NAMED ONE OF THE BEST BOOKS OF THE YEAR BY
The Washington Post • The Philadelphia Inquirer • The Christian Science Monitor • St. Louis Post-Dispatch.
NEW YORK TIMES BESTSELLER
WINNER OF THE CHRISTOPHER AWARD
Everyone wants to define the man who signed his name “A. Lincoln.” In his lifetime and ever since, friend and foe have taken it upon themselves to characterize Lincoln a ...more
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“A. Lincoln: A Biography” is Ronald White, Jr.‘s 2009 biography of Abraham Lincoln. White is the author of seven other books including two previous books on Lincoln. He is a graduate of UCLA and Princeton Theological Seminary and is a Visiting Professor of History at UCLA. He is currently working on a biography of Ulysses S. Grant, to be published in early 2015.
There is certainly no shortage of biographies of Abraham Lincoln. So it is high praise that Whit ...more
I changed my mind last summer when I had the opportunity to visit the Lincoln Museum in Springfield, Il ...more
I don't know why this got recommended so highly. In fact, I don't know why White wrote this book at all, since it adds almost nothing to Lincoln scholarship. It was just astonishing to see entire topics go unmentioned in this 600+ page doorstop--a book that was billed as *the* authoritative Lincoln of our time.
Interested in the debate over Lincoln's depression? How about his marriage, or his (hetero/a/homo-)sexuality? Or perhaps his management of foreign policy and Reconstruction during the ...more
The book is just excellent. The author takes you through Lincoln's life, his evolution as a man, a politician, public servant and with special interest to me and my play . . . his evolution spiritually.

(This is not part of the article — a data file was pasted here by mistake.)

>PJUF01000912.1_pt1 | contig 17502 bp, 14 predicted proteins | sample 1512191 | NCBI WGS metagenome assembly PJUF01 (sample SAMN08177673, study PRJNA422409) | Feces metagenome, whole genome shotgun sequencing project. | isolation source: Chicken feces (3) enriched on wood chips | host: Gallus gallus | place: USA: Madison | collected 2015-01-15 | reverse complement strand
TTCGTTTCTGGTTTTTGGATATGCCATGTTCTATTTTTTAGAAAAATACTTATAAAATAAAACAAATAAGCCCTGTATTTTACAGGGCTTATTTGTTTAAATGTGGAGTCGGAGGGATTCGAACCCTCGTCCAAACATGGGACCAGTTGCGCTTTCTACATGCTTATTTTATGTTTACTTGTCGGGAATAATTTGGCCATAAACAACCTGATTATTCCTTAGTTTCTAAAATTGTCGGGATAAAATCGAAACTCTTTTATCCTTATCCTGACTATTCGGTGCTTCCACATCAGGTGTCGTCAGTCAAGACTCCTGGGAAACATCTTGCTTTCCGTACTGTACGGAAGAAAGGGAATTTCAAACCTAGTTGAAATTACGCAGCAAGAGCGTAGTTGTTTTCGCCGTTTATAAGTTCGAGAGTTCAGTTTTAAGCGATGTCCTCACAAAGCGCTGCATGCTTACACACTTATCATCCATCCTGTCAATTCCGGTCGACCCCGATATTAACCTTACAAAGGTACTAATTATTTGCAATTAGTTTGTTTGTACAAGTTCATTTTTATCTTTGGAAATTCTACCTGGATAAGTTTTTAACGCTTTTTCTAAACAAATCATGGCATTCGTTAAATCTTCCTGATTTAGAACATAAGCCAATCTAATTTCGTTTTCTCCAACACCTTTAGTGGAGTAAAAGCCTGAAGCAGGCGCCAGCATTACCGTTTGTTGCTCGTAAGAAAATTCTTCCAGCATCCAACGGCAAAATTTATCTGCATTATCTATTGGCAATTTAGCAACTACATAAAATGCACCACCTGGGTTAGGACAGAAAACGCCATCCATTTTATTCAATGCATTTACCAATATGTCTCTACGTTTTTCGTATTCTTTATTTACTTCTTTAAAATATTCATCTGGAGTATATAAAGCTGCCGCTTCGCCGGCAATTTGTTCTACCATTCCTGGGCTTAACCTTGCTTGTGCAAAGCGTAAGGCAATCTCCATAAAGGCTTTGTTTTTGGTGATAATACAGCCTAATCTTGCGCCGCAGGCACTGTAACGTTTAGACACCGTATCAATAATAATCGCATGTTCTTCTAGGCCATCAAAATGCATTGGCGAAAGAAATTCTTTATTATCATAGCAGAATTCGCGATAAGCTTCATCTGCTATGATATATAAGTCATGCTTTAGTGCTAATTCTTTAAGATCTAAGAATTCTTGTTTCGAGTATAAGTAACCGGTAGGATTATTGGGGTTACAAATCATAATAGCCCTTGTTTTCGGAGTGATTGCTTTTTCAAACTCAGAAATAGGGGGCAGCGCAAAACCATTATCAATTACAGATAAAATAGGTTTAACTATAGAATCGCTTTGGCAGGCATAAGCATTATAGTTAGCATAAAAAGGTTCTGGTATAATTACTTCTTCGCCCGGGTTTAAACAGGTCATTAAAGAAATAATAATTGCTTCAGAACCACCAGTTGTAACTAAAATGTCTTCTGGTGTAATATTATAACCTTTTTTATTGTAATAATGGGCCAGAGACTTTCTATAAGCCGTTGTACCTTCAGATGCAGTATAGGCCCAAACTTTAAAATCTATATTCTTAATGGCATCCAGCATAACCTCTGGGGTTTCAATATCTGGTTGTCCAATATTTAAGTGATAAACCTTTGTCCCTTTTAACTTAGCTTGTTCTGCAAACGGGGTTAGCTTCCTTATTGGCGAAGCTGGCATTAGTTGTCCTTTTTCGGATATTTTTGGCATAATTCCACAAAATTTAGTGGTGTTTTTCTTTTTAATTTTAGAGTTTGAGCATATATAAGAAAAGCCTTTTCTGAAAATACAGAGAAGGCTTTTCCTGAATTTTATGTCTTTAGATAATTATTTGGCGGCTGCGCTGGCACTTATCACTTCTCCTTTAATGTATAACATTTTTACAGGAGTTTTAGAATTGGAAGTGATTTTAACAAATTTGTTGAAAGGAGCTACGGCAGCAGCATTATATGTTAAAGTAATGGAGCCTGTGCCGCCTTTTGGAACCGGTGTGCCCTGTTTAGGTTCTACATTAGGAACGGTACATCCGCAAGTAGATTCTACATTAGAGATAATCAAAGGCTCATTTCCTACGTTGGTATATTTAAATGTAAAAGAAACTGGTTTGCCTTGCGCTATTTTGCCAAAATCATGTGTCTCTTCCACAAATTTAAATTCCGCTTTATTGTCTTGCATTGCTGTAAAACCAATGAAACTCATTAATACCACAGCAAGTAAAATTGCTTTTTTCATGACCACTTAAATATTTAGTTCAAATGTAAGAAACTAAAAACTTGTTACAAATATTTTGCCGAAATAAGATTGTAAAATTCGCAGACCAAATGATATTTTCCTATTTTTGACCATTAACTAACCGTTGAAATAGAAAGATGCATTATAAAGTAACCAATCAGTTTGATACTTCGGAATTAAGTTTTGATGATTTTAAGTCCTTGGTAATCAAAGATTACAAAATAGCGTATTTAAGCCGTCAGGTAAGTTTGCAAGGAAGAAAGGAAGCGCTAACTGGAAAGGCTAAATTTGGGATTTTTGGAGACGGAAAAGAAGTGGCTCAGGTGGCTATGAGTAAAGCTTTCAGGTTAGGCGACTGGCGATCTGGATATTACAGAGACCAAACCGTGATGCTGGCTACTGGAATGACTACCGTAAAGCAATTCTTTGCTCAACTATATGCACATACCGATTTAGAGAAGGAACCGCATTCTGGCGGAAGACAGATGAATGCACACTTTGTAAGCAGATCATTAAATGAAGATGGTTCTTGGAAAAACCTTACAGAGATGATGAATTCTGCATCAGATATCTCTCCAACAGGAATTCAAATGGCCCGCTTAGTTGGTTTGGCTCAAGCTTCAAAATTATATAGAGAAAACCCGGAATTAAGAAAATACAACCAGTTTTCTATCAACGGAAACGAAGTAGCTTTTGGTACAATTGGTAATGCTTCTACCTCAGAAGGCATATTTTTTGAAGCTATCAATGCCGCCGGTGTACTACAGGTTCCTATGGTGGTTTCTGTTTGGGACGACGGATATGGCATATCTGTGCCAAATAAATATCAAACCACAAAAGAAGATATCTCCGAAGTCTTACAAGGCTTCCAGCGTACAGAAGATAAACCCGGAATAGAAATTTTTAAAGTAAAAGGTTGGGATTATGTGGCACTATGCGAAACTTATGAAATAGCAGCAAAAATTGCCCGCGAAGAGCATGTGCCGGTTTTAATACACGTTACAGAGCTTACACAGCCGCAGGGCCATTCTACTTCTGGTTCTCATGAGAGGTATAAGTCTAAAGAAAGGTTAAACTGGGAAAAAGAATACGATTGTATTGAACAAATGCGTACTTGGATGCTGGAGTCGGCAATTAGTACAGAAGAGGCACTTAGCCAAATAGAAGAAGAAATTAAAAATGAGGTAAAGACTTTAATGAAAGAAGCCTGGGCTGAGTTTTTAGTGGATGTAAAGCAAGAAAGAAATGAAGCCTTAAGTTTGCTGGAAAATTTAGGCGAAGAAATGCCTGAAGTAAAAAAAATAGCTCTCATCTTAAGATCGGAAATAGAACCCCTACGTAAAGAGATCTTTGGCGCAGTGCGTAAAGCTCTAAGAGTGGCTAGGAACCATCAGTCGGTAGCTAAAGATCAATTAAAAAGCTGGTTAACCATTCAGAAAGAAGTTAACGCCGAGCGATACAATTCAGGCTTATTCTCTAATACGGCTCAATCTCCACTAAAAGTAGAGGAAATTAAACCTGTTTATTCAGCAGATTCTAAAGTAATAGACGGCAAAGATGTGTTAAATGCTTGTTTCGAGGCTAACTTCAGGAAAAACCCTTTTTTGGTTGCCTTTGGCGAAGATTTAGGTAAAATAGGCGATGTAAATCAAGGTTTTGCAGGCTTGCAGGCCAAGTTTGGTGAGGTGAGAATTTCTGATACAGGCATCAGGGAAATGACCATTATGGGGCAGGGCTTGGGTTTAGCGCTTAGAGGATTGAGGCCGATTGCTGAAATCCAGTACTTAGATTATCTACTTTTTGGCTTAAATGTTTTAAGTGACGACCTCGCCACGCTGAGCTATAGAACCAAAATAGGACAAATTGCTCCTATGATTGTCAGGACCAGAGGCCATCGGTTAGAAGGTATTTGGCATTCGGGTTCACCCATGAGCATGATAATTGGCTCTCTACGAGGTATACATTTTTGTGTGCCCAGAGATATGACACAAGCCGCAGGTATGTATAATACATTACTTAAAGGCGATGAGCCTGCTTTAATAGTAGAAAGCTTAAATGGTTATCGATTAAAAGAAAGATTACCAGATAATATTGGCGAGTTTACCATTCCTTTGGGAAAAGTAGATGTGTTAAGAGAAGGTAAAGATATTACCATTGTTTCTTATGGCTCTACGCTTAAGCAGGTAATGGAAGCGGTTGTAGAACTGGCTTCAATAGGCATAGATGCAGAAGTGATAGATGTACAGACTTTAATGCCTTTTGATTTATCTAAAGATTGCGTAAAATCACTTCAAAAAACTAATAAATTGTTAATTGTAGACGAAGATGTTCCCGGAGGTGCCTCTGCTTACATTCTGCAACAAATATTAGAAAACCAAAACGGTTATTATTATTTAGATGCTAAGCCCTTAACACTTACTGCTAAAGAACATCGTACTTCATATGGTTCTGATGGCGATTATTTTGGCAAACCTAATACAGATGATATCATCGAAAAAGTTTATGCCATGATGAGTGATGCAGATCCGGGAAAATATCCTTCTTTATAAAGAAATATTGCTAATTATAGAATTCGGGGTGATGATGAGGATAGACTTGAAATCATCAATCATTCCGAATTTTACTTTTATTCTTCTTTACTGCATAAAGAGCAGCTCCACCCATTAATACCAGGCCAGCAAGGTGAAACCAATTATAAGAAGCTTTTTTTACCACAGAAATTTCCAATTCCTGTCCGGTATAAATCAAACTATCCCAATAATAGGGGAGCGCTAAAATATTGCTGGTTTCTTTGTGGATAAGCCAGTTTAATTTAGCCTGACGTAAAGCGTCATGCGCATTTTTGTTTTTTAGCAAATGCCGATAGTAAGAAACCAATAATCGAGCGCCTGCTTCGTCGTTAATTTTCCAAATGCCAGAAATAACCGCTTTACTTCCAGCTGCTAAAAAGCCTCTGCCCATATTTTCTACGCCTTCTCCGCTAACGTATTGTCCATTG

The author also covers Lincoln's use of the language, the words he used, the sources of those words (many from the Bible)and his intellectual honesty and growth.
If you are a Linco ...more
With White's background, a combination of historical and theological study, he emerges to me as one a few ...more
Broad to a fault-- indeed, it's breadth is it's biggest failing-- "A. Lincoln" purports to reveal the man behind that signature.
The set pieces are all here: here is Lincoln the industrious youth, here is Lincoln the self-made railsplitter, here is Lincoln the talented young attorney, and most of all, here is Lincoln the shrewd and able politician. All these roles have been accounted to Lincoln i ...more
It details the life of Abraham Lincoln from birth to death, focusing almost exclusively on what Lincoln thought and did, not much space is given to contemporaries. When there is a quote from an political opponent or from a newspaper, it's about Lincoln. In a way, that's good - I can't remember more than five names at once, anyway.
It's a relatively thick, very detailed book, but it's never truly dry and boring - rather, the myriads of quote ...more
This bio on Lincoln assumed you knew the major historical points of the civil war, which I do not. It mentioned historical events with a one sentence e ...more
I believe that Ronald C. White knows his subject very well. But the fact that he didn't cover the flaws of Mary Lincoln or Abraham Lincoln's supposed homosexuality was a bit nuts, especially as I felt there was build-up in the beginning of the book to righting the misconceptions about Lincoln. This was my first Lincoln biography, so I can't co ...more
If you want to learn the art of persuasion, study this book as it expounds on Lincoln's powerful use of the podium. For example:
• Lincoln’s eloquence stemmed from legal knowledge and ...more
Having already written two books on Abraham Lincoln, Ronald C. White, Jr., understands better than most the challenges in bringing a fresh perspective to the most scrutinized president in American history. With 16,000 books, and counting, on Lincoln (as well as several dozen more in the period before the bicentennial celebration of his birth), the ground that remains to be covered is disappearing before scholars' eyes. But White, who draws on his own thorough research of the recently available L...more
But I was enthralled by it. Initially I thought I was taken in by the audio version (read by Bill Weideman) as I felt I was listening ...more